After investing $7.7 million in the St. Regis, CentreVenture announced in May of 2015 that it had sold the hotel to the Ontario based Fortress Real Developments for $4 million. CentreVenture cited the sizeable financial loss as a “community investment” that would result in the improvement of Winnipeg’s downtown. Fortress plans to demolish the hotel and replace it with a 625 stall parkade featuring 10,000 square feet of retail space on the ground floor. The parkade will compliment the 44 story, 380 unit residential and office tower being built by Fortress on the adjacent property called SkyCity.

The sale of the St. Regis Hotel has raised many eyebrows for a variety of reasons. It seems counterintuitive to choose Fortress, a company from outside Manitoba, with a long record of projects that fail to even break ground, to be a rejuvenating force in Winnipeg. Unfortunately, the redevelopment of the St. Regis seemed to be following Fortress’ previous pattern of inactivity, with the company missing its April 30, 2017 deadline for starting construction. CentreVenture choose to extend the deadline by a year, asserting that development is complicated and they can always repossess the building if no construction takes place. The city has also stated that they will not allow demolition of the hotel until Fortress can prove that their finances are in order.

The St. Regis hotel, seen here in April 2017, is to be demolished and replaced with a parkade featuring ground floor retail space.
Source: George Penner and the Manitoba Historical Society 
Beyond the questionable choice of developers, the building of a parkade and commercial complex also seem in opposition to sound city planning. Vibrant cities have lively streetscapes filled with mixed use buildings and cater to pedestrian needs. Winnipeg already has approximately 39,000 parking spots and pedestrians are unable to cross its most celebrated intersection, Portage Avenue and Main Street. Clearly, the development community is not interested in building a walkable city and has little regard for the environmental impact of demolishing buildings and encouraging the use of private vehicles.

There is also the social impact of demolishing the St. Regis to consider. Unfortunately, run down hotels in Winnipeg far to often become the last affordable housing option for those with insufficient incomes and a lack of health care and social support. Functioning more as a rooming house then hotel, they are the final step before people end up living on the streets. Given the incident of homelessness in Winnipeg, with approximately 350 people living on the streets, 1,900 in short term shelters and 135,000 at risk of becoming homeless, converting the hotel into affordable housing would seem like a logical solution.

Finally, there is the heritage value of the building. At well over 100 years old, the St. Regis has stood the test of time, even in the face of neglect. The history and memories contained within its walls are irreplaceable, as well the quality and materials with which it was built. Behind the modern façade hides heritage gems, with parts of the interior of the building, such as the Oak Room, remaining relatively unchanged since the hotel first opened. But the building has been afforded no protection with a heritage designation. Heritage Winnipeg is working with Fortress and their new partner, Edenshaw Developments of Ontario, to try and preserve one of the most valuable heritage elements, the Oak Room, but time is very quickly running out. The hope is that the architectural salvage can be repurposed in a different heritage building in the city. But carefully dismantling a room and potentially having to store it is exceedingly expensive, a cost that a non-profit such as Heritage Winnipeg has no way of covering. Heritage Winnipeg is actively seeking sources of both private and public funding and in kind labour to preserve this invaluable part of Winnipeg’s history, before the wrecking ball destroys it forever.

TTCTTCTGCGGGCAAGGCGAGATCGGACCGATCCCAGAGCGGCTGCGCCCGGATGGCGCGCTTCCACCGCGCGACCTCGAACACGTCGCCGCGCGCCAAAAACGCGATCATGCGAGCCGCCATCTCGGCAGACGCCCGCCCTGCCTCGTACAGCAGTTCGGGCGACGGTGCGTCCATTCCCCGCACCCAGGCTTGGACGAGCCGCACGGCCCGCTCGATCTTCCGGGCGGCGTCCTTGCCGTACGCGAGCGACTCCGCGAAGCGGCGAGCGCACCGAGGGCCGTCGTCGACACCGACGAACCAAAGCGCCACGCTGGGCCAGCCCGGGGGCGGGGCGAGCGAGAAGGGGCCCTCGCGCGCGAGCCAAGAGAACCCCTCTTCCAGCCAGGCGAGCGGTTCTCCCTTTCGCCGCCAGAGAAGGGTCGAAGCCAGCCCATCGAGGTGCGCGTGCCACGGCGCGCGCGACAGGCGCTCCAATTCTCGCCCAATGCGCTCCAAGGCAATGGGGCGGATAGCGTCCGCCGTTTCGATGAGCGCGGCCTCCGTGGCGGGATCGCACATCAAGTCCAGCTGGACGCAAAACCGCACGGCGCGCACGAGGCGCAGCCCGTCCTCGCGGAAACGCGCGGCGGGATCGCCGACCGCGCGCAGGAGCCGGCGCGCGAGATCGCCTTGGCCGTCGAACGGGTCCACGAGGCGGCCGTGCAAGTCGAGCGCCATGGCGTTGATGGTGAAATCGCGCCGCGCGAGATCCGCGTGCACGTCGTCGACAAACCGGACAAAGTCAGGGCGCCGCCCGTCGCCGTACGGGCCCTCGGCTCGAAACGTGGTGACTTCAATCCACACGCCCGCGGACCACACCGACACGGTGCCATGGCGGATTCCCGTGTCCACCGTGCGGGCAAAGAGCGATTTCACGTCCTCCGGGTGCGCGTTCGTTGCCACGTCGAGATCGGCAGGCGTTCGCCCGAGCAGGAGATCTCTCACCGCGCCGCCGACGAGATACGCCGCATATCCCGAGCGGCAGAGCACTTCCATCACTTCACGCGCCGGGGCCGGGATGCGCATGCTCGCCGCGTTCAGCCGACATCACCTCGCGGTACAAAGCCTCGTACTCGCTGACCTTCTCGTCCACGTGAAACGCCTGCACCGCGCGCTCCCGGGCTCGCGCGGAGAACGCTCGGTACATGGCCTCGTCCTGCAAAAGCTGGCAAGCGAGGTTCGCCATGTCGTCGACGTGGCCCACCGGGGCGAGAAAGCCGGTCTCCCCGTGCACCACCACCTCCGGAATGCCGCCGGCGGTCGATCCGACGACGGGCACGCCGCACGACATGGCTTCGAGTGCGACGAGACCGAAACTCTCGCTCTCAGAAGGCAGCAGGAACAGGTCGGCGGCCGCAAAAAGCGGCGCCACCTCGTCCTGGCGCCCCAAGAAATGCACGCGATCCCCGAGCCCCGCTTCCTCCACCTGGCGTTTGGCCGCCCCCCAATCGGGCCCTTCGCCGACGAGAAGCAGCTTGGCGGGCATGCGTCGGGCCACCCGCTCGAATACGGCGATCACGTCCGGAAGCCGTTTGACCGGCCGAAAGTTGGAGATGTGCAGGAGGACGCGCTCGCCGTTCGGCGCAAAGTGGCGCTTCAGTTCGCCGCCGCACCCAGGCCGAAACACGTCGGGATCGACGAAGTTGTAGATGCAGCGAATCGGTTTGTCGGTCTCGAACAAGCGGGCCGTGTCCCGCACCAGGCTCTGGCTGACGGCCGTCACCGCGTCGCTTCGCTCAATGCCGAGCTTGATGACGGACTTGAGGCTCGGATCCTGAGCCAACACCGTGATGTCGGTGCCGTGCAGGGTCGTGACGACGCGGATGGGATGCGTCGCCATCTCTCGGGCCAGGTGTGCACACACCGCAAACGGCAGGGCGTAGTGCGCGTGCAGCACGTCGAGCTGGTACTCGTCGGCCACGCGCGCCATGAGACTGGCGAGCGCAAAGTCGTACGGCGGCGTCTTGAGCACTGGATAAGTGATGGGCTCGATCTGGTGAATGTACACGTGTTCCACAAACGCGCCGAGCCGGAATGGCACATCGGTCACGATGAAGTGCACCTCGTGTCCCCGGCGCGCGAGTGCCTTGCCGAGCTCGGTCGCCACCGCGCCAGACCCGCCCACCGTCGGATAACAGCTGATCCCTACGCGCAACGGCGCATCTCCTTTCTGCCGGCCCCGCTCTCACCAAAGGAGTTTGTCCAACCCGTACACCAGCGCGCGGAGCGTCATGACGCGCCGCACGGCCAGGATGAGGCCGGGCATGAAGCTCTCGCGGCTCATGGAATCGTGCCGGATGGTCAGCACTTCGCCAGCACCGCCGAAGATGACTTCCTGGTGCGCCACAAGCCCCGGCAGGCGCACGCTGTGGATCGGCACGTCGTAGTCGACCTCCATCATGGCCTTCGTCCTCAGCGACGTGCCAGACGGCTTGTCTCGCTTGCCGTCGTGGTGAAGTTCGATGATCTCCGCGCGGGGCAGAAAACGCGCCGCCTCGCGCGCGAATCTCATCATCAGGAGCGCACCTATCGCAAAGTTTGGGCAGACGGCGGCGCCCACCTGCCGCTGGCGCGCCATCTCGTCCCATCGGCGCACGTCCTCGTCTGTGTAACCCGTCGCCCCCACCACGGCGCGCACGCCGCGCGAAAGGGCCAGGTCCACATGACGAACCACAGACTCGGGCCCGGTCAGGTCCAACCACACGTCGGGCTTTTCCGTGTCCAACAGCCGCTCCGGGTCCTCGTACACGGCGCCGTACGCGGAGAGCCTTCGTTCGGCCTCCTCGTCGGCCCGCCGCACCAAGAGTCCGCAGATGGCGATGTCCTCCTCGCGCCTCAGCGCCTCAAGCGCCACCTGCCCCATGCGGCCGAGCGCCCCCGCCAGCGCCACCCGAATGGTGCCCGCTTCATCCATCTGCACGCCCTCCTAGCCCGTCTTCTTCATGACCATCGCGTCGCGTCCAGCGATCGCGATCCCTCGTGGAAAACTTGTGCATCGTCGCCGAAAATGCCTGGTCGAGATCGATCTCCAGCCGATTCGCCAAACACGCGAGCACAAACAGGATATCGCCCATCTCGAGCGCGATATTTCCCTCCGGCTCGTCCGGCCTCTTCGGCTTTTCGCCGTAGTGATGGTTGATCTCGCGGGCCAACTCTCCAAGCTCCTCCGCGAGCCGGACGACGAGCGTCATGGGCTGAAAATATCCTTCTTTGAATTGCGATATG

The interior of the Oak Room in the St. Regis Hotel.
Source: Heritage Winnipeg


SOURCES

Buffalo as an Architectural Museum
www.buffaloah.com/a/archsty/moor/moor.html

CBC News
www.cbc.ca/news/canada/manitoba/centreventure-buys-downtown-winnipeg-hotel-1.1283680
www.cbc.ca/news/canada/manitoba/stregis-hotel-demolition-1.4114742
www.cbc.ca/news/canada/manitoba/new-st-regis-hotel-developer-has-yet-to-erect-single-building-1.3097686
www.cbc.ca/news/canada/manitoba/st-regis-demolition-needs-money-proof-1.4135206
www.cbc.ca/news/canada/manitoba/st-regis-oak-room-1.4157824

City of Winnipeg
www.winnipeg.ca/ppd/historic/pdf-consv/Osborne%2040-long.pdf

Downtown Winnipeg BIZ
downtownwinnipegbiz.com/getting-around/parking/

Google Maps
www.google.ca/maps/place/113+Market+Ave,+Winnipeg,+MB+R3B+0P5/@49.8981828,-97.1348583,3a,103.1y,26.35h,104.71t/data=!3m4!1e1!3m2!1s5SOLRp99SpqaT8mKrJsN5g!2e0!4m2!3m1!1s0x52ea714314957e01:0x86a5e4518e9ecff0

Jon Feir
www.flickr.com/photos/108800897@N06/26823932141/in/photolist-Caozj-VRAcSx-VZzU9U-VRAb1X-UPxe3M-VsX4f7-cXtHjh-dmMCGN-kvLSKs-V5mgnF-bq9LwE-dMc2hT-6oUezL-V5mhkH-8MF1jC-TQMQJa-Kx3oV-UuetsL-dMc2mg-7Hs2PZ-fn4q4Y-5Wmip9-dMhAEA-2QKMZB-bsuQRq-W478g6-VNmuMm-VRAazg-UPx3RV-VRA9Wc-VZzM9S-VZzRwj-VRA3ix-VNmsbE-VRBvyH-VsYuLW-VRBuWF-VRBSTB-5ujDYn-Uueuiy-6kFskJ-dh7Lf-vgmKo7-J5ysiY-7D2njJ-7hcaUS-GSkEuD-MDbgof

Manitoba Historical Society
www.mhs.mb.ca/docs/sites/fortunehouse.shtml
www.mhs.mb.ca/docs/transactions/3/transportation.shtml
www.mhs.mb.ca/docs/people/holman_hg.shtml

Metro News
www.metronews.ca/news/winnipeg/2015/05/27/skycity-developers-pick-up-st-regis-hotel.html

Murals of Winnipeg
themuralsofwinnipeg.com/Mpages/SingleMuralPage.php?action=gotomural&muralid=526

Regis University
www.regis.edu/About-Regis-University/History-and-Mission/About-St-John-Francis-Regis.aspx

Siloam Mission
www.siloam.ca/about/homelessness-faq/

University of Winnipeg
www.uwinnipeg.ca/index/news-homeless-facts

Winnipeg Cab History
www.taxi-library.org/winnipeg-history/wc12.htm

Winnipeg Downtown Places
winnipegdowntownplaces.blogspot.ca/2012/11/285-smith-street-st-regis-hotel-updated.html